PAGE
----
Question: I have a cataract and am being offered cataract surgery via laser cataract surgery. The cataract surgeon says he has done 200 of them --all successfully and has been doing LASIK surgery for the last 10 years. Is this new procedure for cataracts safe and effective for a 56 year old woman with no other problems other than needing cataract removal in both eyes?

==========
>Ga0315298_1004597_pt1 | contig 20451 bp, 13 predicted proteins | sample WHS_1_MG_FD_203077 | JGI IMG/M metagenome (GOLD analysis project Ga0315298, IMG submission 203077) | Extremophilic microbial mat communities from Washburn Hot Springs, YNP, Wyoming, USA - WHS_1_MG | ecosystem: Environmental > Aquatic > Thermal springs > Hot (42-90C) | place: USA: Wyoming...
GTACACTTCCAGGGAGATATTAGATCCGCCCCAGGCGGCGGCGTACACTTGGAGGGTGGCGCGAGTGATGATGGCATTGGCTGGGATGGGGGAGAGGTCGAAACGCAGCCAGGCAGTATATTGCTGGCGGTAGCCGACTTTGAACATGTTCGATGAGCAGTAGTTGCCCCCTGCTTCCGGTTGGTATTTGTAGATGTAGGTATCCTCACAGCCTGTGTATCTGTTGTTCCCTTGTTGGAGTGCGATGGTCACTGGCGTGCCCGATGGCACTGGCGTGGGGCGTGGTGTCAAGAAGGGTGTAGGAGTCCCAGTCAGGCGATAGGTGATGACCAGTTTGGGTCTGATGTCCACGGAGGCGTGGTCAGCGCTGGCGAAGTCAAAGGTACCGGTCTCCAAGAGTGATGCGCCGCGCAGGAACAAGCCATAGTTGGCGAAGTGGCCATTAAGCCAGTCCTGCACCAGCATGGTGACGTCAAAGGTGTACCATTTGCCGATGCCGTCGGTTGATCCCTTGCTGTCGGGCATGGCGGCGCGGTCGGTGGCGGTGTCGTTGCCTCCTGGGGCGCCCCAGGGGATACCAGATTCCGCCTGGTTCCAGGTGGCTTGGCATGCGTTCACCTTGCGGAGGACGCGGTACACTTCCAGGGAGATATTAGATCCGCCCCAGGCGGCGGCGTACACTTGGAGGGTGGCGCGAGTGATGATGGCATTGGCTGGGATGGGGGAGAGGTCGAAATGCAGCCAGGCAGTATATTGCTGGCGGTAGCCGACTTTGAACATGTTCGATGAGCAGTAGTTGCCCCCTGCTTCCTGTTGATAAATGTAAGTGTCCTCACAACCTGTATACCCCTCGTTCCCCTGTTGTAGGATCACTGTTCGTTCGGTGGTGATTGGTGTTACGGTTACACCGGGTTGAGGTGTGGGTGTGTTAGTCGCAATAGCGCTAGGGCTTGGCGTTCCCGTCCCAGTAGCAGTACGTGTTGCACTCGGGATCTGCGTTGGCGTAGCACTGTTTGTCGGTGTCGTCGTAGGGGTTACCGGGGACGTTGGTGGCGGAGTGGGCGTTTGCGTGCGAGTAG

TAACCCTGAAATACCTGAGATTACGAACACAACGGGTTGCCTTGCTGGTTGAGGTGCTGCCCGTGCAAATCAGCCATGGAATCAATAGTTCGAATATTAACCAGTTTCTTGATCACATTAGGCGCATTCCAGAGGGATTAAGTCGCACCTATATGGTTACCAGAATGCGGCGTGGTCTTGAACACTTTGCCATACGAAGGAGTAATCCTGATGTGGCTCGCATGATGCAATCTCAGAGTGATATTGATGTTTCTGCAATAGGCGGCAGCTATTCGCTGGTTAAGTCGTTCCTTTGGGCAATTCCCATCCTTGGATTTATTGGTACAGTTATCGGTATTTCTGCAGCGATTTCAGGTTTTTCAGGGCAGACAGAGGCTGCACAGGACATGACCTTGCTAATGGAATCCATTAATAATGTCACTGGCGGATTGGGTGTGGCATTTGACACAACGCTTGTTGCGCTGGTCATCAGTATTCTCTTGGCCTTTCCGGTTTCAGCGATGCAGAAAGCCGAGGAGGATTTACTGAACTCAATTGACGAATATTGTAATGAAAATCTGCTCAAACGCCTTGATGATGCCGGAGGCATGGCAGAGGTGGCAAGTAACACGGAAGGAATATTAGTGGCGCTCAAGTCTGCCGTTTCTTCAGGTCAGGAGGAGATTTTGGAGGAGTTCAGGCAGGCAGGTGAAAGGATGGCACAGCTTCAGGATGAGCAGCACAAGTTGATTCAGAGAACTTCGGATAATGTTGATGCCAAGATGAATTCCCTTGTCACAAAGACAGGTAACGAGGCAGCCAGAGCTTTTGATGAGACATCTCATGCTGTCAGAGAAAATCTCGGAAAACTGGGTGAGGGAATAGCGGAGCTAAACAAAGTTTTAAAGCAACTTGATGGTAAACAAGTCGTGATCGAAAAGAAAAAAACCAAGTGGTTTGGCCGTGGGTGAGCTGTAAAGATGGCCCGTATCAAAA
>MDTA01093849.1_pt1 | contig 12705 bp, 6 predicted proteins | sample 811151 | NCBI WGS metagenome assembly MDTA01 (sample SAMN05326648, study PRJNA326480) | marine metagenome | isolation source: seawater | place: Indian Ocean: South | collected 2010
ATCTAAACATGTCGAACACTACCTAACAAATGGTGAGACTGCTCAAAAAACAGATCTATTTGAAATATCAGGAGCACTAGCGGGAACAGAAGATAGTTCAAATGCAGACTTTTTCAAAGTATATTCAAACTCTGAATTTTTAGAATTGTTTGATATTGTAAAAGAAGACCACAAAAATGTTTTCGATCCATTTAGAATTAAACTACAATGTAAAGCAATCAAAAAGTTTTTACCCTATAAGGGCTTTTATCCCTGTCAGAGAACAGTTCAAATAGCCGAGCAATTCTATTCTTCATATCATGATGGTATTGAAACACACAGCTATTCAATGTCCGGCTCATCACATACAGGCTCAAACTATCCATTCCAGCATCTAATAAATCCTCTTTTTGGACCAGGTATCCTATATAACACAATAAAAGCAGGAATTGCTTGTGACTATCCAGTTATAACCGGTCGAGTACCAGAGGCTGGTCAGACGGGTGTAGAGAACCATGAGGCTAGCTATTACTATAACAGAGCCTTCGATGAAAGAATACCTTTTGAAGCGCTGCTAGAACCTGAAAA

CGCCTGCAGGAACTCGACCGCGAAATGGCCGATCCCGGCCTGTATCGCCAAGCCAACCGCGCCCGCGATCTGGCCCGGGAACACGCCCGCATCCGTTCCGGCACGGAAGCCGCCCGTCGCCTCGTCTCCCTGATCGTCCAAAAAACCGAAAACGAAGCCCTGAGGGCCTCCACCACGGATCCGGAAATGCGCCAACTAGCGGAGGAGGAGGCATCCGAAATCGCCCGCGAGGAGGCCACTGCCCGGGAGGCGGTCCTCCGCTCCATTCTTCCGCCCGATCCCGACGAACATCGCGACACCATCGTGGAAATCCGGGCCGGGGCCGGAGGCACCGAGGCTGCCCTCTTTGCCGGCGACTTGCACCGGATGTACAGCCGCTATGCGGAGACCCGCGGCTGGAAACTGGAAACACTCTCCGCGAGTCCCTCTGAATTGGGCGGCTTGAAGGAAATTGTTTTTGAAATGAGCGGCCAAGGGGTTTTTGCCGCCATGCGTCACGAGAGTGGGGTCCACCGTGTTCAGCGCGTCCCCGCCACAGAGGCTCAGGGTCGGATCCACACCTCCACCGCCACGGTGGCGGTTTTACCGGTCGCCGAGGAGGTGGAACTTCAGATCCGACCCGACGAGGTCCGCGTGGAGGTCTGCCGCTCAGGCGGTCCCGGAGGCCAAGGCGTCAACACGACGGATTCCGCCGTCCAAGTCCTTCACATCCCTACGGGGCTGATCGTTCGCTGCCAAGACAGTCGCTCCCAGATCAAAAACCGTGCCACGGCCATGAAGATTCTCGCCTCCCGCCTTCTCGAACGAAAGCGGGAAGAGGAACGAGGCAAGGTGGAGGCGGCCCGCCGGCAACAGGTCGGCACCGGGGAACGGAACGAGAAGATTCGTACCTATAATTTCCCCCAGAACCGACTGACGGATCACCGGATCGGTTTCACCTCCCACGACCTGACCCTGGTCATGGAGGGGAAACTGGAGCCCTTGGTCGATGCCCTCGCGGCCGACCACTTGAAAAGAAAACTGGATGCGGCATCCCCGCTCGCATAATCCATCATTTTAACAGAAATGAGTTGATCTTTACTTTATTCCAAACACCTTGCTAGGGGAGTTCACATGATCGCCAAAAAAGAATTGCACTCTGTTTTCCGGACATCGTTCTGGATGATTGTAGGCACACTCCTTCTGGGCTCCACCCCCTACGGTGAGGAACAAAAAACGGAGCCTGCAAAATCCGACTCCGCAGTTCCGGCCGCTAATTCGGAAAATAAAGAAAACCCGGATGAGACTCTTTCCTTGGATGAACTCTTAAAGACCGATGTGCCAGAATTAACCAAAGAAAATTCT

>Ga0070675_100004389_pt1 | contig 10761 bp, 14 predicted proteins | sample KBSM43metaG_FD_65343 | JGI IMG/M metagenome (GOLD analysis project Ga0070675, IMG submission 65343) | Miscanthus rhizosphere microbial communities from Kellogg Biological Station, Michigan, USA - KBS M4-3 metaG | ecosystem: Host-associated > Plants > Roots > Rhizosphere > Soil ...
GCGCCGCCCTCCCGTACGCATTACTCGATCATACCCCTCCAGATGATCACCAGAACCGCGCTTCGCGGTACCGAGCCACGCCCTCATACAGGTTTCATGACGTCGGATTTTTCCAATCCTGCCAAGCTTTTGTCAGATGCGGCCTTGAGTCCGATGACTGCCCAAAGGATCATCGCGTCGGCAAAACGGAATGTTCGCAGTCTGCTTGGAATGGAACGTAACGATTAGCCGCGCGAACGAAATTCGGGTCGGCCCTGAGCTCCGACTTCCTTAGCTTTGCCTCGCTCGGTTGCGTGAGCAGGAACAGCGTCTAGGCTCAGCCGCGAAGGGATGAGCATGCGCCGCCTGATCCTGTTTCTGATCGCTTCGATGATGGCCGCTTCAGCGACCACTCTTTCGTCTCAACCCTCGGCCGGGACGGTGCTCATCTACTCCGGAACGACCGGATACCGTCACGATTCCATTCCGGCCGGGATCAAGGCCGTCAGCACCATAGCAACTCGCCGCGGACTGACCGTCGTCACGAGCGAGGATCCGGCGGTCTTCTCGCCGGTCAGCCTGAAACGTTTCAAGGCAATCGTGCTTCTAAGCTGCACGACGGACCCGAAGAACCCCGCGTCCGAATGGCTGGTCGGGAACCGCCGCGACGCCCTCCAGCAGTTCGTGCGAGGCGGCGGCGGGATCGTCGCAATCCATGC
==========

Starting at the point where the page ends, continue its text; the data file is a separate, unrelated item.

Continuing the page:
Answer: Laser Cataract Surgery has been available in the US for about a year or so and is slowly growing in adoption as an advanced method of Cataract Surgery. It is growing slowly as a result of the economic barriers in front of it rather than any know technical or surgical questions. The incorporation of the femtosecond laser to consolidate a number of the manual skill intensive steps of the Cataract operation into a surgeon directed and controlled laser application does have the promise of making those steps more reliable and precise-even in the hands of lesser skilled Cataract Surgeons. You should know however that Laser Cataract Surgery does NOT replace a good portion of the procedure which IS highly skill based. This is the phacoemulsification portion of the procedure. The laser can be directed by the surgeon to create a perfect entry incision architecture with complete reproducibility, to perfectly open the anterior capsule of the lens for access to the cloudy lens material, soften the lens material for extraction and even correct small degrees of astigmatism-BUT NOT to carefully and cleanly remove the cloudy lens material through the incision via phacoemulsification which is EXTREMELY skill based. This Laser Cataract Surgeons are recognizing the technical improvements the procedure can deliver in the steps listed above, However, the cost of the laser is very high, its service costs are high, there is a fee due to the manufacturer for each procedure and NONE of the incremental Laser Cataract Surgery cost is covered by insurance or Medicare-thus it is slow to be adopted. So-the clinical results and data thus far suggest that Laser Cataract Surgery is indeed safe and effective and may very well represent a improvement in results through the reduction of the variability of certain steps caused by manual surgery.
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